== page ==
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The Essential Tales of Chekhov

4.35  ·  Rating details ·  956 ratings  ·  85 reviews
Of the two hundred stories that Anton Chekhov wrote, the twenty stories that appear in this extraordinary collection were personally chosen by Richard Ford--an accomplished storyteller in his own right. Included are the familiar masterpieces--"The Kiss," "The Darling," and "The Lady with the Dog"--as well as several brilliant lesser-known tales such as "A Blunder," "Hush!, ...more
Paperback, 368 pages
Published June 20th 2000 by Ecco (first published November 15th 1998)
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4.35  · 
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 ·  956 ratings  ·  85 reviews

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May 02, 2008 rated it really liked it
Shelves: heavy-lit
I went to the library with the intent of finding something challenging and stimulating for my otherwise underused brain, and ended up choosing this from an armload of other "C's" -- Camus and Calvino. My previous experience with Chekhov was reading a series of three "lost" stories published in Harper's about ten years ago, when I was in my early 20's. Like the editor of this volume, "I remember no one telling me anything more than that Chekhov was great, and that he was Russian."

The introduction
Chekhov was a popular play wright, short story writer and also a doctor. Born in 1860 in the provincial Russian town of Taganrog, he died of consumption in 1904. His father was a merchant, a severe orthodox christian and a disciplinarian who later went bankrupt leaving Chekhov to fend for himself in his teens. The influence of his father and his medical career is exhibited in his stories.

Chekhov's style is laconic and his sentences end in ellipses in order to cause suspense. A lot is left unsaid
Mar 05, 2008 rated it it was amazing
I'm not sure what else there is to say about these stories of Chekhov that hasn't been said already by many others. Richard Ford writes in the introduction that his first encounter with Chekhov came when he was too young, at the age of 20. I can say the same thing, having first read Chekhov in high school. There was no way I could've grasped the subtlety of the details in, for example, "Lady with a Dog," back then.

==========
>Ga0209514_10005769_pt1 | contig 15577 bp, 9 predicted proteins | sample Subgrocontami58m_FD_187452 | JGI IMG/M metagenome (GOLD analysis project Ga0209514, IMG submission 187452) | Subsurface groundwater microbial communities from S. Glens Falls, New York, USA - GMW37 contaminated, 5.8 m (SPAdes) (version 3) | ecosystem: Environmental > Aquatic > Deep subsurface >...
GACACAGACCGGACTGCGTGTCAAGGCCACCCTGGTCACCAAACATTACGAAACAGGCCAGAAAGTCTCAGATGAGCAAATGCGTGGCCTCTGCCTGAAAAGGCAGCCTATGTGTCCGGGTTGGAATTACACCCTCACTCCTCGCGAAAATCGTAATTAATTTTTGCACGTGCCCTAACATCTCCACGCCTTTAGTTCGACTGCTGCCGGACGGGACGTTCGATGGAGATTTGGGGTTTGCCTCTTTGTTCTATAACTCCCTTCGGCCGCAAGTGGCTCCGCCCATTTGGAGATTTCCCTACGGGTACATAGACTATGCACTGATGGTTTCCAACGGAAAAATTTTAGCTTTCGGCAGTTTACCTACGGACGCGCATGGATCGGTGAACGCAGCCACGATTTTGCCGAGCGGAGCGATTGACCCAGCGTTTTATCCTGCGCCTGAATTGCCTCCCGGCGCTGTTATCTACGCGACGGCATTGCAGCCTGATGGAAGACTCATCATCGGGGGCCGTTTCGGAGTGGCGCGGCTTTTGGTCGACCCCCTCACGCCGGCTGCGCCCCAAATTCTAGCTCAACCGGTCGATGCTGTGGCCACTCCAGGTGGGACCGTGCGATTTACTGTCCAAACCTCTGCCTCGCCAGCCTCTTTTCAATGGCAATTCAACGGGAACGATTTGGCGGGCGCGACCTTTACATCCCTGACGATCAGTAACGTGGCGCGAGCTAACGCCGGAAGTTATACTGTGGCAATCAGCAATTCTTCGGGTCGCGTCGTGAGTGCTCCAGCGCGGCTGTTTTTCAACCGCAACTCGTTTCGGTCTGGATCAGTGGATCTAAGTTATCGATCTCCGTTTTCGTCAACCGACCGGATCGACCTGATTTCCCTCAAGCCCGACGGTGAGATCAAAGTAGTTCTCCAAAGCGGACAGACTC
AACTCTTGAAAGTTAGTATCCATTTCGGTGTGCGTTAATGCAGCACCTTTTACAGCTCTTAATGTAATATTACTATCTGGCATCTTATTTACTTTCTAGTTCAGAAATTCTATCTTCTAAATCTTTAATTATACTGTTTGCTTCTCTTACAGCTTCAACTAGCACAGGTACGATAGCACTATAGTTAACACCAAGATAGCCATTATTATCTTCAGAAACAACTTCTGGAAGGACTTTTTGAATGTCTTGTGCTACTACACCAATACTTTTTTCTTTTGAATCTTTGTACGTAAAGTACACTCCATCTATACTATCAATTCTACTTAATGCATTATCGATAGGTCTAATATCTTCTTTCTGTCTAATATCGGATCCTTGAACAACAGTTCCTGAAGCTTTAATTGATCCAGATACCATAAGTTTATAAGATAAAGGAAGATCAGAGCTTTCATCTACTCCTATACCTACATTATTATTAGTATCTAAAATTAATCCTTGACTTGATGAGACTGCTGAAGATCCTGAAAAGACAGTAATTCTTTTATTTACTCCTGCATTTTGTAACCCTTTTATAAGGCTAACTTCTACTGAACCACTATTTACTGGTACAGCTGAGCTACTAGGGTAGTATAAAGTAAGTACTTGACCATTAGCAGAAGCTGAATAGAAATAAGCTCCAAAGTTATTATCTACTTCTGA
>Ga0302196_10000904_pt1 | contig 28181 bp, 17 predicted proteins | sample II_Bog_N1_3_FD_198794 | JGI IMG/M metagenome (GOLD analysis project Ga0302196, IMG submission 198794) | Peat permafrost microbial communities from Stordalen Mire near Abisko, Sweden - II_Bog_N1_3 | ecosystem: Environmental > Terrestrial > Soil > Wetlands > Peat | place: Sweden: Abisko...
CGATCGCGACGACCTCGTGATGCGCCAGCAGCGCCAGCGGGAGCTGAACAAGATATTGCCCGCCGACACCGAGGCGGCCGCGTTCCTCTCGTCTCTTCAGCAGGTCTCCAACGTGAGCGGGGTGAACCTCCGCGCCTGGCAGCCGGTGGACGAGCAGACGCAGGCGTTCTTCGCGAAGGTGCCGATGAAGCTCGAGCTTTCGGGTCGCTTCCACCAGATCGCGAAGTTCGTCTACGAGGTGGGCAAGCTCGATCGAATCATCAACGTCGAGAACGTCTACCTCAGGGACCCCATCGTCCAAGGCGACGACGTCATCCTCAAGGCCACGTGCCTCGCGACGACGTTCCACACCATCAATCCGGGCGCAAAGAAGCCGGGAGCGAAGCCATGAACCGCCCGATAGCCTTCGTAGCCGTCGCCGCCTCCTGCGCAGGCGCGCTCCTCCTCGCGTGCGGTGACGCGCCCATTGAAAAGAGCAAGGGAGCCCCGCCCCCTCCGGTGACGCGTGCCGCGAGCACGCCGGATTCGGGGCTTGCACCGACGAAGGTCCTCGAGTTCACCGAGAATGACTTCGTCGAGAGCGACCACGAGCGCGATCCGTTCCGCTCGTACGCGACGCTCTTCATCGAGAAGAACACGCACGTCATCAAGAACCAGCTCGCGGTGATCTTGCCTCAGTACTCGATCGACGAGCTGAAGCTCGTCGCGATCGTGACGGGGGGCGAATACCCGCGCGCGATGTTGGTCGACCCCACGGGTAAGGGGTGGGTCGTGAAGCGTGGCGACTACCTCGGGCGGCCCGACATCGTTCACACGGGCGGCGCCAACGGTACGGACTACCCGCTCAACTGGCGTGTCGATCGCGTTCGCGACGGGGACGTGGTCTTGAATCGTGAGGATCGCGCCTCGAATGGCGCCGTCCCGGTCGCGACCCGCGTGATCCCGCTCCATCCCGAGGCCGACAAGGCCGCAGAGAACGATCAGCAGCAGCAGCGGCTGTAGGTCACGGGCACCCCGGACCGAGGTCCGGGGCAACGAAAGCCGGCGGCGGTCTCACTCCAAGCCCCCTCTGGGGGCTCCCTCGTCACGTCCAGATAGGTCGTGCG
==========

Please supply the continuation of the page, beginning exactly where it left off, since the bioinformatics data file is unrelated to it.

Chekhov's characters break your heart, including the dog in "Kashtanka," which is
Margaret Adams
I had to go pretty slowly with this collection because, classic as these stories are, I got bludgeoned by the disillusionment-and-failed-ideals. I was okay with the breakdown of aristocratic society, the death and the disease, but watching idealism die on repeat got rough. The editor was right: these stories still feel very modern.
Sep 01, 2010 rated it it was amazing
I liked A Misfortune most. It makes perfect sense to me now, whereas it left me cold when I read it in my teens and knew nothing of this sort of misfortune.

But all the others are greatly perceptive too and speak on a deeply personal level. The Geisha, for example:

They loved each other like people very close and akin, like husband and wife, like tender friends; it seemed to them that fate itself had meant them for one another, and they could not understand... and it was as though they were a pair
Feb 08, 2016 rated it really liked it
A bit of a mixed bag in terms of the stories, but overall a good read. Chekov is the template of the modern short story writer, even though he was writing 150 years ago, and the power and emotion of his stories hold up incredibly. I do think any faults with the collection are due to the editor, who claims he "never read much Chekov" before assembling this collection, which seems a bit odd. There are also numerous typographical errors in the text, though this might have been corrected in later ed ...more
luci whitelake
Jul 14, 2017 rated it it was amazing
Shelves: favorites
A friend lent this book to me over winter, and i didn't really know what to think. I read the book on the sidelines over the space of two or so months. Chekhov captures life in a really special way, combined with the distinct ~classic Russian writing style~. Though I've only read it once, I'm sure it would be endlessly re-readable- each time would reveal something new.
It was overall a mixed bag of stories, but the good massively overpowered the dull. My favourites were "A Trifle From Life", "Di
Jul 12, 2016 rated it it was amazing  ·  review of another edition
So, how does one rate genius? As the editor suggested, these tales (short stories) need some time to think about, process, look at themes. Chekhov is amazing at giving a physical portrait of the person with one or two sentences. One story that particularly touched me was "An Anonymous Story". A young man observes and then sympathizes with an employer's lover. How he continues to serve her is lovely. Chekhov also has numerous characters who have tuberculosis, the disease which killed him.
Laszlo Szerdahelyi
Jan 28, 2018 rated it it was amazing
If the human experience were a large piece of colorful cloth with varied an complex patterns that seem to make for a bundle of chaos, Chekhov, in this collection of short stories selected by Richard Ford, seeks to take it apart and make sense of it.
He pulls at the fabrics of morality/ethics and the decisions that we make, the social fabric of class conflict and finally the philosophical questions relating the the relevance and meaning of our existence, purpose and what it means to live.